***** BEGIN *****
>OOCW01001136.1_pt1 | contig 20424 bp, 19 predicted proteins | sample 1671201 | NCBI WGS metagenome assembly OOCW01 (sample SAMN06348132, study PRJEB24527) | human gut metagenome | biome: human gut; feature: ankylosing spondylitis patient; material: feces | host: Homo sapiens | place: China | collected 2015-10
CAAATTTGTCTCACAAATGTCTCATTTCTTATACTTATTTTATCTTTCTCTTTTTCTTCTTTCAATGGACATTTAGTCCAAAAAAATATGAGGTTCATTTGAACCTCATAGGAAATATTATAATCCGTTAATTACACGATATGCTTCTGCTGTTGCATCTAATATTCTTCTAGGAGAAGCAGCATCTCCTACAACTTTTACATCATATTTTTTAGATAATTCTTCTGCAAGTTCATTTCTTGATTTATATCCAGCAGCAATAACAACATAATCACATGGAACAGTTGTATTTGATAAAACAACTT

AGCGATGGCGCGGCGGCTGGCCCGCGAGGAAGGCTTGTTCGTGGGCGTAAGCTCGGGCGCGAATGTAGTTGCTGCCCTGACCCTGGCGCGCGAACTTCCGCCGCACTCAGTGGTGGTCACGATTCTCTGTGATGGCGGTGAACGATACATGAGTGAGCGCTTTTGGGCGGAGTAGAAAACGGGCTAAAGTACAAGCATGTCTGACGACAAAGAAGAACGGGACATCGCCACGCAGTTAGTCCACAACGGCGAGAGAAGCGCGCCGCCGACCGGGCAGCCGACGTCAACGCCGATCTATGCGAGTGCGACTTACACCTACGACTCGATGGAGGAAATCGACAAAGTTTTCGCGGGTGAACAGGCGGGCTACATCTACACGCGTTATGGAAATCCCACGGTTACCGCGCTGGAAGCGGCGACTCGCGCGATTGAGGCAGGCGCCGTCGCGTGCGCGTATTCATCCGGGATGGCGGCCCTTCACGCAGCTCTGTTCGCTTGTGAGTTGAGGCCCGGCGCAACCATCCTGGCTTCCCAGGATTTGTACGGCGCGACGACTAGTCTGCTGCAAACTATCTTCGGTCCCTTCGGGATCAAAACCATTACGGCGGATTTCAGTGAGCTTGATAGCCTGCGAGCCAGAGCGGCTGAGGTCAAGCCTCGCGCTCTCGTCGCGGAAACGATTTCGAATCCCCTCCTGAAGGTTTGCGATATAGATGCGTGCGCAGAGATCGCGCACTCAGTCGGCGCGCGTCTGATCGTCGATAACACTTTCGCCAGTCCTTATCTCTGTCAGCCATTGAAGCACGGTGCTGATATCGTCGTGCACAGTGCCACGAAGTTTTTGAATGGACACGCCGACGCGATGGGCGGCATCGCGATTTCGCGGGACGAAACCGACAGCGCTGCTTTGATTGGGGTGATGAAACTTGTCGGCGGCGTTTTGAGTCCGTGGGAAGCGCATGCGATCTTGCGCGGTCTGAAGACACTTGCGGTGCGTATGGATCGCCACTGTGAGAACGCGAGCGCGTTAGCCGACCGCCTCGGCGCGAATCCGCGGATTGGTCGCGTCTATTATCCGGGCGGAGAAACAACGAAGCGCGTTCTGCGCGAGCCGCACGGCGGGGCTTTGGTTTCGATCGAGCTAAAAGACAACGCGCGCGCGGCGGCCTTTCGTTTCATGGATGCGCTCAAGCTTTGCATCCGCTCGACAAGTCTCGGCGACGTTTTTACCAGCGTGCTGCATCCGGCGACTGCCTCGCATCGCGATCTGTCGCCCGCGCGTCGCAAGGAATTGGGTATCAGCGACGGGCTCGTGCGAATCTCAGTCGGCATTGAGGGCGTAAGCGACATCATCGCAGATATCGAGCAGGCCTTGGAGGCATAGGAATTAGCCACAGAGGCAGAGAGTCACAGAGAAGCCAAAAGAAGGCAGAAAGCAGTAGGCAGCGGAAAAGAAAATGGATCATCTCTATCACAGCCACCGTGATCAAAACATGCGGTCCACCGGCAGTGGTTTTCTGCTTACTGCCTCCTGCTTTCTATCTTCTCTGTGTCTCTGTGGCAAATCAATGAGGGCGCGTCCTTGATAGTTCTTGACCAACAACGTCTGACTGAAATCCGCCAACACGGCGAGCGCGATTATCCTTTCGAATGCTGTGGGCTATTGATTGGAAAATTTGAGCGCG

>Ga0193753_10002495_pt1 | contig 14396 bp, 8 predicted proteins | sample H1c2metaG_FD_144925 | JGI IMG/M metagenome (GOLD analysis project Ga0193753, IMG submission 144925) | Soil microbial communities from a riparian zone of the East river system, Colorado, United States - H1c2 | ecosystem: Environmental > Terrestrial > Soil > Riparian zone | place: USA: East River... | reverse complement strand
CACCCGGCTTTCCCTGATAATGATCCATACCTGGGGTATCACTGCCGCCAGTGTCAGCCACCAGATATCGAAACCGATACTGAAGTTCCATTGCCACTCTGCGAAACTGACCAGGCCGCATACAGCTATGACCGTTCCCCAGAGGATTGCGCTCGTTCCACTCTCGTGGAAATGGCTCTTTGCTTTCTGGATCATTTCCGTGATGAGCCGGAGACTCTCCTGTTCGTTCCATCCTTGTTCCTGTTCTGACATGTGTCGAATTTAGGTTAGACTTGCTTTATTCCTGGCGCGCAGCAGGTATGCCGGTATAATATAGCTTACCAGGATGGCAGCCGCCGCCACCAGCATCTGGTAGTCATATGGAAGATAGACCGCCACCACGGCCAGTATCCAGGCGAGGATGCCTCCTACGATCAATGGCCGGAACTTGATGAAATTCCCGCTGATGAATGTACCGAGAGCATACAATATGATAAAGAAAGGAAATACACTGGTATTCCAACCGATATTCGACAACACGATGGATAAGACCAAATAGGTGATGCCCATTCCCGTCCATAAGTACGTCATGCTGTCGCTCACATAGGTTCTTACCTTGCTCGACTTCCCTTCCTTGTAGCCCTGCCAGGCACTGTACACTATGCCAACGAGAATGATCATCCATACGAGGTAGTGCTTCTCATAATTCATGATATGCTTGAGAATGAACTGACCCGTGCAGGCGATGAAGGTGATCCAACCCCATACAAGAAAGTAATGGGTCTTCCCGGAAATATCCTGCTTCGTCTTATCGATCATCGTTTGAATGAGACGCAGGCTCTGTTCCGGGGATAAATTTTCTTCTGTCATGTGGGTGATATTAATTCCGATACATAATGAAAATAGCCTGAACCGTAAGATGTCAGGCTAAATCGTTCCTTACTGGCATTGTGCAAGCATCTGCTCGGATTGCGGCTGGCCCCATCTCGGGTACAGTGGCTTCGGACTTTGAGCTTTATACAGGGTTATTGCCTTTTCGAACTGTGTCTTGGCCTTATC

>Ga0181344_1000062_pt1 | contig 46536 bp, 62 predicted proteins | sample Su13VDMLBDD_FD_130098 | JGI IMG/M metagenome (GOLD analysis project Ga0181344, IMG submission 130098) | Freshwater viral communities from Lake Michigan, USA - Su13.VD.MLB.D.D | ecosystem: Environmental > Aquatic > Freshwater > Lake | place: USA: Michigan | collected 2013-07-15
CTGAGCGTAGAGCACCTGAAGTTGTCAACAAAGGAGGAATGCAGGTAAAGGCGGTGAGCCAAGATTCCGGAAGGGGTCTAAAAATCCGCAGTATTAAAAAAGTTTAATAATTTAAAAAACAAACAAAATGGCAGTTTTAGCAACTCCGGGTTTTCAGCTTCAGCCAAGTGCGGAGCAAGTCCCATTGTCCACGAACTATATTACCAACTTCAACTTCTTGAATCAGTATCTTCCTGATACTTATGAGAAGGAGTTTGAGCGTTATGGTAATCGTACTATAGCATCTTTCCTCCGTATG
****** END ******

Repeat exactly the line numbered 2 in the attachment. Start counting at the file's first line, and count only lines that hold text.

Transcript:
CAAATTTGTCTCACAAATGTCTCATTTCTTATACTTATTTTATCTTTCTCTTTTTCTTCTTTCAATGGACATTTAGTCCAAAAAAATATGAGGTTCATTTGAACCTCATAGGAAATATTATAATCCGTTAATTACACGATATGCTTCTGCTGTTGCATCTAATATTCTTCTAGGAGAAGCAGCATCTCCTACAACTTTTACATCATATTTTTTAGATAATTCTTCTGCAAGTTCATTTCTTGATTTATATCCAGCAGCAATAACAACATAATCACATGGAACAGTTGTATTTGATAAAACAACTT